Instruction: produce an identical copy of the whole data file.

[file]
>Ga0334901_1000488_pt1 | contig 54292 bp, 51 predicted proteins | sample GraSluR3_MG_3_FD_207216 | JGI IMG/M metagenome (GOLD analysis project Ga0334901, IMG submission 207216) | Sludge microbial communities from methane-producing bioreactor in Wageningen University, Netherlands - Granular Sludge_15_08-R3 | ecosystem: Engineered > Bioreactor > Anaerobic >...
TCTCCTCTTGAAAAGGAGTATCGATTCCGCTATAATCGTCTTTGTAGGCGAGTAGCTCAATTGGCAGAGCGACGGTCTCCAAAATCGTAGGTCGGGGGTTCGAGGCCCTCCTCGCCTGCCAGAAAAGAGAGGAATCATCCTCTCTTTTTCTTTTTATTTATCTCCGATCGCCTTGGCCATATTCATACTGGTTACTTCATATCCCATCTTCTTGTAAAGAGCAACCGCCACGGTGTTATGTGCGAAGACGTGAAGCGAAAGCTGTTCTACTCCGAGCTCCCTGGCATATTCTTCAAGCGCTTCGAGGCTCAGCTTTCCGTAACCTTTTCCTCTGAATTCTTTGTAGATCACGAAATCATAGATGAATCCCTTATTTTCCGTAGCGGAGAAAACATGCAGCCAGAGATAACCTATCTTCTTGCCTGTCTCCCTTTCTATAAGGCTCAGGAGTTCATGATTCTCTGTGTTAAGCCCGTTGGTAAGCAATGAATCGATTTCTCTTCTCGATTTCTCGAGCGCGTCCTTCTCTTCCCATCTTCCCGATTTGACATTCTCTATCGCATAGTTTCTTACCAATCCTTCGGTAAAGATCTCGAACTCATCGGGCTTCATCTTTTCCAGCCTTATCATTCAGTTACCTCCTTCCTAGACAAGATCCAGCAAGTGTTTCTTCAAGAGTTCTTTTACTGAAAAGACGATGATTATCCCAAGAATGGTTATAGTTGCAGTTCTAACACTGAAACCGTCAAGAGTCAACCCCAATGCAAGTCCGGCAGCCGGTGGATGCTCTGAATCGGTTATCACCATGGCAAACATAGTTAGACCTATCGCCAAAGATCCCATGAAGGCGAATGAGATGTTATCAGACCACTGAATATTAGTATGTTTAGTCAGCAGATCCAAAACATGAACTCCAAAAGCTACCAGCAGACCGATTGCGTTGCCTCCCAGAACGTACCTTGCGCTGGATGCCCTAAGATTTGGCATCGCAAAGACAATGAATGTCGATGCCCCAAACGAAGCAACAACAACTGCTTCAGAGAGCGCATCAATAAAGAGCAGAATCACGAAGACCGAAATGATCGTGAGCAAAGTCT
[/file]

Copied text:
>Ga0334901_1000488_pt1 | contig 54292 bp, 51 predicted proteins | sample GraSluR3_MG_3_FD_207216 | JGI IMG/M metagenome (GOLD analysis project Ga0334901, IMG submission 207216) | Sludge microbial communities from methane-producing bioreactor in Wageningen University, Netherlands - Granular Sludge_15_08-R3 | ecosystem: Engineered > Bioreactor > Anaerobic >...
TCTCCTCTTGAAAAGGAGTATCGATTCCGCTATAATCGTCTTTGTAGGCGAGTAGCTCAATTGGCAGAGCGACGGTCTCCAAAATCGTAGGTCGGGGGTTCGAGGCCCTCCTCGCCTGCCAGAAAAGAGAGGAATCATCCTCTCTTTTTCTTTTTATTTATCTCCGATCGCCTTGGCCATATTCATACTGGTTACTTCATATCCCATCTTCTTGTAAAGAGCAACCGCCACGGTGTTATGTGCGAAGACGTGAAGCGAAAGCTGTTCTACTCCGAGCTCCCTGGCATATTCTTCAAGCGCTTCGAGGCTCAGCTTTCCGTAACCTTTTCCTCTGAATTCTTTGTAGATCACGAAATCATAGATGAATCCCTTATTTTCCGTAGCGGAGAAAACATGCAGCCAGAGATAACCTATCTTCTTGCCTGTCTCCCTTTCTATAAGGCTCAGGAGTTCATGATTCTCTGTGTTAAGCCCGTTGGTAAGCAATGAATCGATTTCTCTTCTCGATTTCTCGAGCGCGTCCTTCTCTTCCCATCTTCCCGATTTGACATTCTCTATCGCATAGTTTCTTACCAATCCTTCGGTAAAGATCTCGAACTCATCGGGCTTCATCTTTTCCAGCCTTATCATTCAGTTACCTCCTTCCTAGACAAGATCCAGCAAGTGTTTCTTCAAGAGTTCTTTTACTGAAAAGACGATGATTATCCCAAGAATGGTTATAGTTGCAGTTCTAACACTGAAACCGTCAAGAGTCAACCCCAATGCAAGTCCGGCAGCCGGTGGATGCTCTGAATCGGTTATCACCATGGCAAACATAGTTAGACCTATCGCCAAAGATCCCATGAAGGCGAATGAGATGTTATCAGACCACTGAATATTAGTATGTTTAGTCAGCAGATCCAAAACATGAACTCCAAAAGCTACCAGCAGACCGATTGCGTTGCCTCCCAGAACGTACCTTGCGCTGGATGCCCTAAGATTTGGCATCGCAAAGACAATGAATGTCGATGCCCCAAACGAAGCAACAACAACTGCTTCAGAGAGCGCATCAATAAAGAGCAGAATCACGAAGACCGAAATGATCGTGAGCAAAGTCT